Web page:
Salvini’s triumph, ECHR rules against Sea Watch

A Sea Watch rescue operation. Photo credit: Malta Times

ROME – The European Court of Human Rights (ECHR) rejected an appeal from the search-and-rescue NGO Sea Watch to force Italy to allow migrants to disembark, according to sources at the interior ministry reported in Il Fatto Quotidiano.

 The ECHR did, however, insist Tuesday that Italy “is expected to provide assistance to persons on board who are vulnerable because of their age or state of health.”

 It had been hoped that this appeal would allow the ship to circumvent Italy’s new Immigration and Security Law which forbids docking, with the threat of extortionate fines.

 Sea Watch 3, one of the rescue boats used by the German NGO to rescue migrants, has been at sea for over two weeks and is moored off Lampedusa with 43 migrants on board. Italy has rejected international calls to accept the migrants.

Deputy Prime Minister Matteo Salvini welcomed the news, according to Ansa. “[The court] has confirmed Italy's choice of order, common sense, legality and justice: ports closed to human traffickers and their accomplices.”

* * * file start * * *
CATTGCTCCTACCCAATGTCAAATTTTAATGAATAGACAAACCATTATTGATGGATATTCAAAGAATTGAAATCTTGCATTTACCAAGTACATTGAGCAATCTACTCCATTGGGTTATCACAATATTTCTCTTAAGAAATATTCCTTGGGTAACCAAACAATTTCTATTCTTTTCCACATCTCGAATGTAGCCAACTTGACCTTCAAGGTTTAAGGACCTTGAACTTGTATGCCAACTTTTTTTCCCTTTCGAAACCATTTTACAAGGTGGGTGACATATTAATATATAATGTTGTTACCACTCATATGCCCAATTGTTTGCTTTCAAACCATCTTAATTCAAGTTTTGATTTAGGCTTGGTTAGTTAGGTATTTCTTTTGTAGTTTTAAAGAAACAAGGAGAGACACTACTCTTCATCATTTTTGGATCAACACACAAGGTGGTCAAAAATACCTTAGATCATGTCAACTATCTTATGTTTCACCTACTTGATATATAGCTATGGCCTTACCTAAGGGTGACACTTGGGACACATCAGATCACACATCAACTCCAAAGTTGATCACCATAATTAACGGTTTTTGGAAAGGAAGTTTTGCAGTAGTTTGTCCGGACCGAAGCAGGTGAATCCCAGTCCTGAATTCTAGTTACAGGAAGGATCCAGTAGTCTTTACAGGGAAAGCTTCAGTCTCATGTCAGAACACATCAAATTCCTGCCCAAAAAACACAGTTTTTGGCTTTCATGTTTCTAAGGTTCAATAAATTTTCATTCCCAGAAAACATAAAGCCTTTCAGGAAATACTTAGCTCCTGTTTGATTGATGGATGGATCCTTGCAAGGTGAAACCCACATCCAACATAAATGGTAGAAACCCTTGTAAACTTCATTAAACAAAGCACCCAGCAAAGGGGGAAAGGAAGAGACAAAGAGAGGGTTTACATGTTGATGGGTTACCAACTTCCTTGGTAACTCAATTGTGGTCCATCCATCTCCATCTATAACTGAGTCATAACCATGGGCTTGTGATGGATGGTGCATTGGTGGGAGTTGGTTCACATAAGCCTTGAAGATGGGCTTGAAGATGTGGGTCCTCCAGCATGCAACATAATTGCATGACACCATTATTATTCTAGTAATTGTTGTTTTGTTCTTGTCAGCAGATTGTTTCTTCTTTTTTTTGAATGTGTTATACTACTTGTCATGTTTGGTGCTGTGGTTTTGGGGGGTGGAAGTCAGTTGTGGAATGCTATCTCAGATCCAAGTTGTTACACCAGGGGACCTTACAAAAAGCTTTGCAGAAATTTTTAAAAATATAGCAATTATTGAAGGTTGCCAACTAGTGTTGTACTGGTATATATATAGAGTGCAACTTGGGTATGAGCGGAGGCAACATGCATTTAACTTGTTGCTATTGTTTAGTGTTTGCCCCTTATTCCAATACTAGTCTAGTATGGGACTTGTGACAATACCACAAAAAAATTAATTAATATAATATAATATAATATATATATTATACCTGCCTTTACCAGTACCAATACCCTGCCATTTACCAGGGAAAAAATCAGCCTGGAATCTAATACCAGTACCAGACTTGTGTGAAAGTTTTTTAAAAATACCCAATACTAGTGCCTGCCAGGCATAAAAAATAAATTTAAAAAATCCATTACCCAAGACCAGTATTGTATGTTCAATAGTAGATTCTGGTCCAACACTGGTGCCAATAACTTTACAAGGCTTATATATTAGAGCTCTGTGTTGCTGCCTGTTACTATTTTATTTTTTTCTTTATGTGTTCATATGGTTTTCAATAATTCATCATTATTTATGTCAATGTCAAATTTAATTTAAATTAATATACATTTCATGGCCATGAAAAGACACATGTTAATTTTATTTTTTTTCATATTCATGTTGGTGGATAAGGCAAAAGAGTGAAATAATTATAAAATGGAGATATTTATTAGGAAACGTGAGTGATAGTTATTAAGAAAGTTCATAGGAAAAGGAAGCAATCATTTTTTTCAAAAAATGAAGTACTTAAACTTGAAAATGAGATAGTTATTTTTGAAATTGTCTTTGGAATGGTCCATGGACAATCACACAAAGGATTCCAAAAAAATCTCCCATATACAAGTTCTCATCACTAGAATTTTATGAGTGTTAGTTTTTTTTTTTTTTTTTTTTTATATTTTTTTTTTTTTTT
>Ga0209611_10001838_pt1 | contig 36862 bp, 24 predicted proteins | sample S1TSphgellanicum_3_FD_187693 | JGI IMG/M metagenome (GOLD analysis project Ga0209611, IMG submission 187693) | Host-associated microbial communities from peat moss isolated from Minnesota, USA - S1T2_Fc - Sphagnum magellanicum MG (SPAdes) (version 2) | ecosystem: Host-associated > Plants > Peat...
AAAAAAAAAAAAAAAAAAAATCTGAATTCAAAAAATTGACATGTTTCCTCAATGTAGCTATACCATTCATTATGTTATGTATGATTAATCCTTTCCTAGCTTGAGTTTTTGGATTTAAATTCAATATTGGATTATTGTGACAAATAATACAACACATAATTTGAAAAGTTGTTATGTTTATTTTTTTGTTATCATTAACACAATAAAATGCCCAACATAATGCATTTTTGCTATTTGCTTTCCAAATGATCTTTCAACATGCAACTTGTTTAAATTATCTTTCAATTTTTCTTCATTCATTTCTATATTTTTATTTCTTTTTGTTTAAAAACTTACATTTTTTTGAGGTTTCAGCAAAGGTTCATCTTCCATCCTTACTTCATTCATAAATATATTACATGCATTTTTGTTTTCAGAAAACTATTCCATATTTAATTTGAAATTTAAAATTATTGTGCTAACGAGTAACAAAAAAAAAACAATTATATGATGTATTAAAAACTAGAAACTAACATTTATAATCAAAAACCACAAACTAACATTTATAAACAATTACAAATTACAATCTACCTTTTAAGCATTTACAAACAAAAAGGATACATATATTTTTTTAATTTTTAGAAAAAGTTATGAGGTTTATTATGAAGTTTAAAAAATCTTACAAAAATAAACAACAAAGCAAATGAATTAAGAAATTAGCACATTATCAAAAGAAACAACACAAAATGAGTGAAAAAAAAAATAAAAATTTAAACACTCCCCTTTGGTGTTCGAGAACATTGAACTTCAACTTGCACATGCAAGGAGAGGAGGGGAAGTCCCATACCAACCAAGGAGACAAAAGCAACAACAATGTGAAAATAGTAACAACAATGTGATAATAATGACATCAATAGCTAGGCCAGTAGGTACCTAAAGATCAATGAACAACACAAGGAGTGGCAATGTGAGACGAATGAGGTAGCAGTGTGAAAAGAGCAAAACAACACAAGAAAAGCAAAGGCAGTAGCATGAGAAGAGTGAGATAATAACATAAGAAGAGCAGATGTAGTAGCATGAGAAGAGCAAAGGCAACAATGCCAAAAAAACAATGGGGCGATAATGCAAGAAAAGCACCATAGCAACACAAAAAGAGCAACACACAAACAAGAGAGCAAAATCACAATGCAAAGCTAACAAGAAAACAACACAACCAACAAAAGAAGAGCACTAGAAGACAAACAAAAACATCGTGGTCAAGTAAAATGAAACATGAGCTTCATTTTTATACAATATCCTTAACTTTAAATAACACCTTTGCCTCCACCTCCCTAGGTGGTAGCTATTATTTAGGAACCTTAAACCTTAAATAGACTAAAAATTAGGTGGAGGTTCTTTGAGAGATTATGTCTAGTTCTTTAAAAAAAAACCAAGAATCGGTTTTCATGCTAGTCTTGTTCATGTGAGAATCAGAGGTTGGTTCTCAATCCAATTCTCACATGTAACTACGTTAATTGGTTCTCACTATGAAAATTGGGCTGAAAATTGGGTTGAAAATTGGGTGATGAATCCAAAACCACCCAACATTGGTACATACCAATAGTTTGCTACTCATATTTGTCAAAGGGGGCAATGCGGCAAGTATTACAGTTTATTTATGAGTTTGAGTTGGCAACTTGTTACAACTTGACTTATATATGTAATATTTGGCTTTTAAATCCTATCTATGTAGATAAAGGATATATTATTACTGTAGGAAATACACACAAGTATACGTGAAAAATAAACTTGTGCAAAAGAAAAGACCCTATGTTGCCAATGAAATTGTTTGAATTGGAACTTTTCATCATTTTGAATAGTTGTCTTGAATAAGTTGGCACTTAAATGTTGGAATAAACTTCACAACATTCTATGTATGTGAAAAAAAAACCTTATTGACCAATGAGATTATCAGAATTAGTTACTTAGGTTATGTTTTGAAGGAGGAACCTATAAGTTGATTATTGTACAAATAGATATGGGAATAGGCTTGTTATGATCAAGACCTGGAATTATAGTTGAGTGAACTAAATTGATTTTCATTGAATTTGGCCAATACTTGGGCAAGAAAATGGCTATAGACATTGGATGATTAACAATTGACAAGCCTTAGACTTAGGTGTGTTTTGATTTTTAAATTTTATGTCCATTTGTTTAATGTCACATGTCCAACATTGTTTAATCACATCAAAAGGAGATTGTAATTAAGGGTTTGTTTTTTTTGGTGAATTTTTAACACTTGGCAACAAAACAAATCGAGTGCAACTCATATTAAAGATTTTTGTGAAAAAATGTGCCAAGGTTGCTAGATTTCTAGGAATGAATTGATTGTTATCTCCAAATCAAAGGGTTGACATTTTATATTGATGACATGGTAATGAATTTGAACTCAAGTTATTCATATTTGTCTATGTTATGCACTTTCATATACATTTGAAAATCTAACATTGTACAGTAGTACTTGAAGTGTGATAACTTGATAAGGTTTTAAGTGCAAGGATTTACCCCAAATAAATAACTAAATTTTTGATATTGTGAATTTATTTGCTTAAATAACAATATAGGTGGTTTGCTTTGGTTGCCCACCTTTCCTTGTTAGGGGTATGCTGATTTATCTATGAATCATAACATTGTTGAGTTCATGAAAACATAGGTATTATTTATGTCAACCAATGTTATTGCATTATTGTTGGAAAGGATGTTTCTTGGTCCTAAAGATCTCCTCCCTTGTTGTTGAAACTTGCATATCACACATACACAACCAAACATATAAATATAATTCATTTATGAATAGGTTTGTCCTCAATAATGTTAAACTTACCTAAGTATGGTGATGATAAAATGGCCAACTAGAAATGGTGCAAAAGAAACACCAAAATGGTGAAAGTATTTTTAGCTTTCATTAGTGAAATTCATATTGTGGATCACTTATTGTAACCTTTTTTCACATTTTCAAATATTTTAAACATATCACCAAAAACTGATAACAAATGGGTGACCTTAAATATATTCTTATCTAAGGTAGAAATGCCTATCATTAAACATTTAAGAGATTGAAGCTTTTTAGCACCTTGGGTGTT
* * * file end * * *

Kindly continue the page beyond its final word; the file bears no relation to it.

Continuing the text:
Salvini has been consistently opposed to allowing migrants into Italy, and has repeatedly called for a “closed ports” policy. He wants the migrants on Sea Watch 3 to be taken back to Libya, though opponents argue it is not safe to do so. Sea Watch has been supported in the past by the UN’s High Commission for Refugees (UNHCR) in insisting that it is illegal to send the migrants back to Libya because it is not a safe country.

 Salvini continued: “Fewer departures, fewer arrivals, fewer deaths, less waste - no going back.”

 Sea Watch originally had 53 migrants on board, but was permitted to send ten children and pregnant women ashore in Lampedusa. It rescued these from a shipwreck some 47 miles from the Libyan coast on June 12.

 Last week, hopes were raised of a resolution when some 50 German municipalities declared that they would welcome the migrants. So far, nothing has come of the proclamation, and the German government maintains that this is an EU matter.

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